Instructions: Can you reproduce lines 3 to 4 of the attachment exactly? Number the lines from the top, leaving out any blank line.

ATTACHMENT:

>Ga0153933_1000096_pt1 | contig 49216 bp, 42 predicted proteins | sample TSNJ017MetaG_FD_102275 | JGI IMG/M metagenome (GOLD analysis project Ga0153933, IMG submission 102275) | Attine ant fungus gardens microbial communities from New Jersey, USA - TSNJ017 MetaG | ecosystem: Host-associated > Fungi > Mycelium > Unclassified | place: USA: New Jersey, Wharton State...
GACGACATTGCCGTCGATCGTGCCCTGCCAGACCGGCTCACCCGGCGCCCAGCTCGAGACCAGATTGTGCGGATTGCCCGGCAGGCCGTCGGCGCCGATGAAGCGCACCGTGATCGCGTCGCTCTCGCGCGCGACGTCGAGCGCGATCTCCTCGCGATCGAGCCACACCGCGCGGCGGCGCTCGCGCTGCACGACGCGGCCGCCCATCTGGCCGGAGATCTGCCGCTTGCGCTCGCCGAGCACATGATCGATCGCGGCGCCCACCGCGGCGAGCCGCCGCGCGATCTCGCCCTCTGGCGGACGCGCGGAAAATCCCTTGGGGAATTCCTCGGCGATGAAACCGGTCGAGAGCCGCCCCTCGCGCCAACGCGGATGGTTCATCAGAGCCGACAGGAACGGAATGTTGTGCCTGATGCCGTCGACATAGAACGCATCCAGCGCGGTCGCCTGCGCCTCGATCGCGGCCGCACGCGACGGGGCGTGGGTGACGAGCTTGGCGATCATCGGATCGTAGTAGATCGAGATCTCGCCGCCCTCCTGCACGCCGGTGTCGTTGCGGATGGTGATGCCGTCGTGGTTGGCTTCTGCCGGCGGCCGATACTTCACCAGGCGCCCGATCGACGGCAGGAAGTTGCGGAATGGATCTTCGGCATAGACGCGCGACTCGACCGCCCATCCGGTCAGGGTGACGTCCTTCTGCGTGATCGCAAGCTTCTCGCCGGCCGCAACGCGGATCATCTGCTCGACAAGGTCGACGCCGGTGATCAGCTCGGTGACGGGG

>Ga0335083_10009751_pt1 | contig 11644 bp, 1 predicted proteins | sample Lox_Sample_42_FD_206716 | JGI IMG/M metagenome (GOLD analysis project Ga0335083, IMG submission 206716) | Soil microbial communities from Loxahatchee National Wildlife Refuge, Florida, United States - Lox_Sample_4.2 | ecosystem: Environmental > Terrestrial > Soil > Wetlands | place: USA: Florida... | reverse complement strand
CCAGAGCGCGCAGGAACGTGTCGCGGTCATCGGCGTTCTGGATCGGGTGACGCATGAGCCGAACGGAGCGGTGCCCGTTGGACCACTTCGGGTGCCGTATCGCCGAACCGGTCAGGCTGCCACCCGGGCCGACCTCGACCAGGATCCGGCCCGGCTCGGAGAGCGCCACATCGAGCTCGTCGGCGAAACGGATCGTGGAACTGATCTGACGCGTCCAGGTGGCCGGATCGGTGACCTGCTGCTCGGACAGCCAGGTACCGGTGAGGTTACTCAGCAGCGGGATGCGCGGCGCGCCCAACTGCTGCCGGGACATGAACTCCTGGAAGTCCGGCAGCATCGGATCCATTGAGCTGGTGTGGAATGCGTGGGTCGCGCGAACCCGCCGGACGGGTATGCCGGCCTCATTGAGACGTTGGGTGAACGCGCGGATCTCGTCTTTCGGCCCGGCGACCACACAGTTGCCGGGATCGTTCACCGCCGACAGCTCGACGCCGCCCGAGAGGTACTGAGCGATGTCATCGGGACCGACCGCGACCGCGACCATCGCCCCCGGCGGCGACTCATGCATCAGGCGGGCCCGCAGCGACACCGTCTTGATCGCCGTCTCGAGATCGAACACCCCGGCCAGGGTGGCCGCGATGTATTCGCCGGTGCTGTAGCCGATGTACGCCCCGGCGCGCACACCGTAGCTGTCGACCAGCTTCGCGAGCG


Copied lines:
>Ga0335083_10009751_pt1 | contig 11644 bp, 1 predicted proteins | sample Lox_Sample_42_FD_206716 | JGI IMG/M metagenome (GOLD analysis project Ga0335083, IMG submission 206716) | Soil microbial communities from Loxahatchee National Wildlife Refuge, Florida, United States - Lox_Sample_4.2 | ecosystem: Environmental > Terrestrial > Soil > Wetlands | place: USA: Florida... | reverse complement strand
CCAGAGCGCGCAGGAACGTGTCGCGGTCATCGGCGTTCTGGATCGGGTGACGCATGAGCCGAACGGAGCGGTGCCCGTTGGACCACTTCGGGTGCCGTATCGCCGAACCGGTCAGGCTGCCACCCGGGCCGACCTCGACCAGGATCCGGCCCGGCTCGGAGAGCGCCACATCGAGCTCGTCGGCGAAACGGATCGTGGAACTGATCTGACGCGTCCAGGTGGCCGGATCGGTGACCTGCTGCTCGGACAGCCAGGTACCGGTGAGGTTACTCAGCAGCGGGATGCGCGGCGCGCCCAACTGCTGCCGGGACATGAACTCCTGGAAGTCCGGCAGCATCGGATCCATTGAGCTGGTGTGGAATGCGTGGGTCGCGCGAACCCGCCGGACGGGTATGCCGGCCTCATTGAGACGTTGGGTGAACGCGCGGATCTCGTCTTTCGGCCCGGCGACCACACAGTTGCCGGGATCGTTCACCGCCGACAGCTCGACGCCGCCCGAGAGGTACTGAGCGATGTCATCGGGACCGACCGCGACCGCGACCATCGCCCCCGGCGGCGACTCATGCATCAGGCGGGCCCGCAGCGACACCGTCTTGATCGCCGTCTCGAGATCGAACACCCCGGCCAGGGTGGCCGCGATGTATTCGCCGGTGCTGTAGCCGATGTACGCCCCGGCGCGCACACCGTAGCTGTCGACCAGCTTCGCGAGCG